Transgender rights advocates frequently claim that the HHS proposal would strip transgender students of well-established rights.  While this might make for powerful rhetoric, it is simply not true. Until 2014 President Obama insisted that existing civil rights laws do not cover discrimination based on either sexual orientation or gender identity.  He supported legislation to add such coverage to civil rights statutes. Only when it became clear that this legislation would not pass did he give in to pressure from advocacy groups to do the same thing through administrative action.  In 2014 the Department of Justice—which just a few years ago had defended the FBI’s authority to refuse to hire a transgender employee—announced that its policy has “evolved over time,” and that it would now interpret Title VII to prohibit discrimination on the basis of “gender identity.”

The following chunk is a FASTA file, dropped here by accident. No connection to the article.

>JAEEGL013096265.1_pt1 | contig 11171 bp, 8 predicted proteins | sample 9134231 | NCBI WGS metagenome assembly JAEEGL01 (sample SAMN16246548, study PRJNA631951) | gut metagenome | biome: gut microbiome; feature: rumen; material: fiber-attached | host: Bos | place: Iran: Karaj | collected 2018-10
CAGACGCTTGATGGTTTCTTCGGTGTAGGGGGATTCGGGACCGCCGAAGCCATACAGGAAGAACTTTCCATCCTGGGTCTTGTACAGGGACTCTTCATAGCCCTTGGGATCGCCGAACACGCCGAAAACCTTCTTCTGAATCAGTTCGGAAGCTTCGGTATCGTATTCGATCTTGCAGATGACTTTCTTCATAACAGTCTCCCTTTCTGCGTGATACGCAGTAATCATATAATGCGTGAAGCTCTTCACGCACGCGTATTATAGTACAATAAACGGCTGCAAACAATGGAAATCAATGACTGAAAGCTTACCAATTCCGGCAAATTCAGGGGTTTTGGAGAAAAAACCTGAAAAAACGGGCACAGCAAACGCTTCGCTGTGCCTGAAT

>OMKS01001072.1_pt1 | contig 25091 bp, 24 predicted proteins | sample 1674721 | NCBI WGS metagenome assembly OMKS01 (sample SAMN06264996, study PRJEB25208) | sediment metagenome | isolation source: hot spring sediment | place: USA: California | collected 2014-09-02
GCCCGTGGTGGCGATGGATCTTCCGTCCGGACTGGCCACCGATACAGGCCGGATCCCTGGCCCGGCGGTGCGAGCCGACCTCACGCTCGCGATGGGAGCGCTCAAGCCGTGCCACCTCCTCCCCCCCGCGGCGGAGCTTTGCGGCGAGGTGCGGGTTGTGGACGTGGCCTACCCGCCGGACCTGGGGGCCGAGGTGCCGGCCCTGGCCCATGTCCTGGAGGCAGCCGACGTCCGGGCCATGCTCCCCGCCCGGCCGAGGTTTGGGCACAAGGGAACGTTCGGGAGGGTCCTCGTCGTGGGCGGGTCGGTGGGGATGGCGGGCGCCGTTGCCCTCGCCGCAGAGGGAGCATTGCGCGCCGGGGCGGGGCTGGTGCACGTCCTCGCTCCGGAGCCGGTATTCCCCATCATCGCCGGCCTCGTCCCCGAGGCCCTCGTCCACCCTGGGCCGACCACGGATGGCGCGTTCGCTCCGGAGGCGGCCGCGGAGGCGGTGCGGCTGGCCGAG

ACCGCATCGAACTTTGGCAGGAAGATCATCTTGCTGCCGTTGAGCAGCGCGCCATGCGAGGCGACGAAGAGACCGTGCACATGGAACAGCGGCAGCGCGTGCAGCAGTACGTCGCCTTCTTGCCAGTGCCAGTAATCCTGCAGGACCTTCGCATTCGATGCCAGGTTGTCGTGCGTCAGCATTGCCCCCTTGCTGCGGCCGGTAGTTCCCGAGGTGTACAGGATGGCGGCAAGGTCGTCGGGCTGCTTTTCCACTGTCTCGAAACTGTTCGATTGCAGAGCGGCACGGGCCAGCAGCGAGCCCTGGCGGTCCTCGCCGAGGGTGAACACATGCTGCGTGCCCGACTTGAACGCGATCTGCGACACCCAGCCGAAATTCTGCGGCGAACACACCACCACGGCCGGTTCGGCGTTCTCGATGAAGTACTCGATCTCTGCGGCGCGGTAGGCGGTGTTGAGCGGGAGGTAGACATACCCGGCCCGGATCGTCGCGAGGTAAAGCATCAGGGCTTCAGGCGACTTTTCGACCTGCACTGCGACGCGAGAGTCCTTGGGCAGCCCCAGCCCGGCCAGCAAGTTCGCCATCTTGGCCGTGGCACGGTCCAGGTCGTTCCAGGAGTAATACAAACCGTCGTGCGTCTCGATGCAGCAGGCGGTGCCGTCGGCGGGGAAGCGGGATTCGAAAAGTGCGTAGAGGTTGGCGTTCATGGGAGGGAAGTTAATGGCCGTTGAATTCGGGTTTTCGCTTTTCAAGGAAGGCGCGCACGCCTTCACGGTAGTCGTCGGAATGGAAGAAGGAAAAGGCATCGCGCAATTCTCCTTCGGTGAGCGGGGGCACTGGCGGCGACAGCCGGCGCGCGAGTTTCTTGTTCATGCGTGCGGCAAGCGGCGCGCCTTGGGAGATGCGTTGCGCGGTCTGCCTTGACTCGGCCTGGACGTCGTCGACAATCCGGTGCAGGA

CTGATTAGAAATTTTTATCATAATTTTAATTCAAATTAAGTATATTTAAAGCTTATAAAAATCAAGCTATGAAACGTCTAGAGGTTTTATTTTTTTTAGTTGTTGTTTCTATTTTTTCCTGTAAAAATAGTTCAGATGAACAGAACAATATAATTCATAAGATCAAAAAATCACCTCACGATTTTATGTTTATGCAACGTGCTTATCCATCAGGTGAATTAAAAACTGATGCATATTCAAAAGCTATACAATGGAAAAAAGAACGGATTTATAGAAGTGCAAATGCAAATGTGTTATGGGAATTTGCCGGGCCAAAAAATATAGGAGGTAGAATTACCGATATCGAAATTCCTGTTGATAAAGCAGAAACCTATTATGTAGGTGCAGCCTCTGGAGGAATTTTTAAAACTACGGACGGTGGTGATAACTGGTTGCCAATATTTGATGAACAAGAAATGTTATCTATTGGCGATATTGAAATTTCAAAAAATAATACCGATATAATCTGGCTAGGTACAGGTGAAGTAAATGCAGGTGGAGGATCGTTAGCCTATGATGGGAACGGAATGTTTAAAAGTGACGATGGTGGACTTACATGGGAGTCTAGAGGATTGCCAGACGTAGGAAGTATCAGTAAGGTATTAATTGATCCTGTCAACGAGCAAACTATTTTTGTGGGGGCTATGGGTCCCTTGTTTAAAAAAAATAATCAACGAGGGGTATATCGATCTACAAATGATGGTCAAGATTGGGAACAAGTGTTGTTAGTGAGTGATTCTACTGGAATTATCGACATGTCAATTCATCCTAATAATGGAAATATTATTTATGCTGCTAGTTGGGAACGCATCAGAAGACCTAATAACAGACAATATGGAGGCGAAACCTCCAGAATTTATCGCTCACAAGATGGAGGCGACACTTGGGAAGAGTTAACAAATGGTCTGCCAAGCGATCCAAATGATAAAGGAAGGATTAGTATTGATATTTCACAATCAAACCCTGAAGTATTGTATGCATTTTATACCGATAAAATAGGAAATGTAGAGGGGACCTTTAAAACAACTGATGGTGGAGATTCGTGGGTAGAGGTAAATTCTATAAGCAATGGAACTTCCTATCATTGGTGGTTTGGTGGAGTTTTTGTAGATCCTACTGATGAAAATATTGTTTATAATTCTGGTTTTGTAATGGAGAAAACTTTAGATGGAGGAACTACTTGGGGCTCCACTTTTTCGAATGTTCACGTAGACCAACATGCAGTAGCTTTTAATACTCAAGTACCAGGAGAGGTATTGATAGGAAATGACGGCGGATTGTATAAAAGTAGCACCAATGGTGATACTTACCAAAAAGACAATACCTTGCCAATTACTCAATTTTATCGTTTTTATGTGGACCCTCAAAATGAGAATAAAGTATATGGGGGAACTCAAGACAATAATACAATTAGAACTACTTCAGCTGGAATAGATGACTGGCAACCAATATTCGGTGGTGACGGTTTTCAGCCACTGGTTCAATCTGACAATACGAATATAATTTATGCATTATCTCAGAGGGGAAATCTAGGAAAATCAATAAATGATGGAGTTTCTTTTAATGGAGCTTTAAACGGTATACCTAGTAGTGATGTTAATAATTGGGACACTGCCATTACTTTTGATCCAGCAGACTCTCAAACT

The Department of Education’s Office for Civil Rights did a similar about-face on Title IX, but without admitting that its position had changed.  (Despite its many innovations, OCR never admits to doing anything new.) In 2016 it issued a unilateral “Dear Colleague Letter” (DCL) demanding that access to all sex-segregated facilities—including bathrooms, showers, dormitories, and sports teams—be allocated on the basis of students’ gender identity (that is, their “internal sense of gender”) rather than biological sex.  No exceptions would be allowed: schools’ “desire to accommodate others’ discomfort cannot justify a policy” deviating from this federal command.

This novel policy had a short shelf-life.  Within a few months a federal district court judge in Texas ruled that OCR had exceeded its authority, and enjoined enforcement of the DCL. In February of 2017 the Trump Administration withdrew it.  In short, when it comes to education and Title IX, the “erasure” meme seriously distorts the history of civil rights law.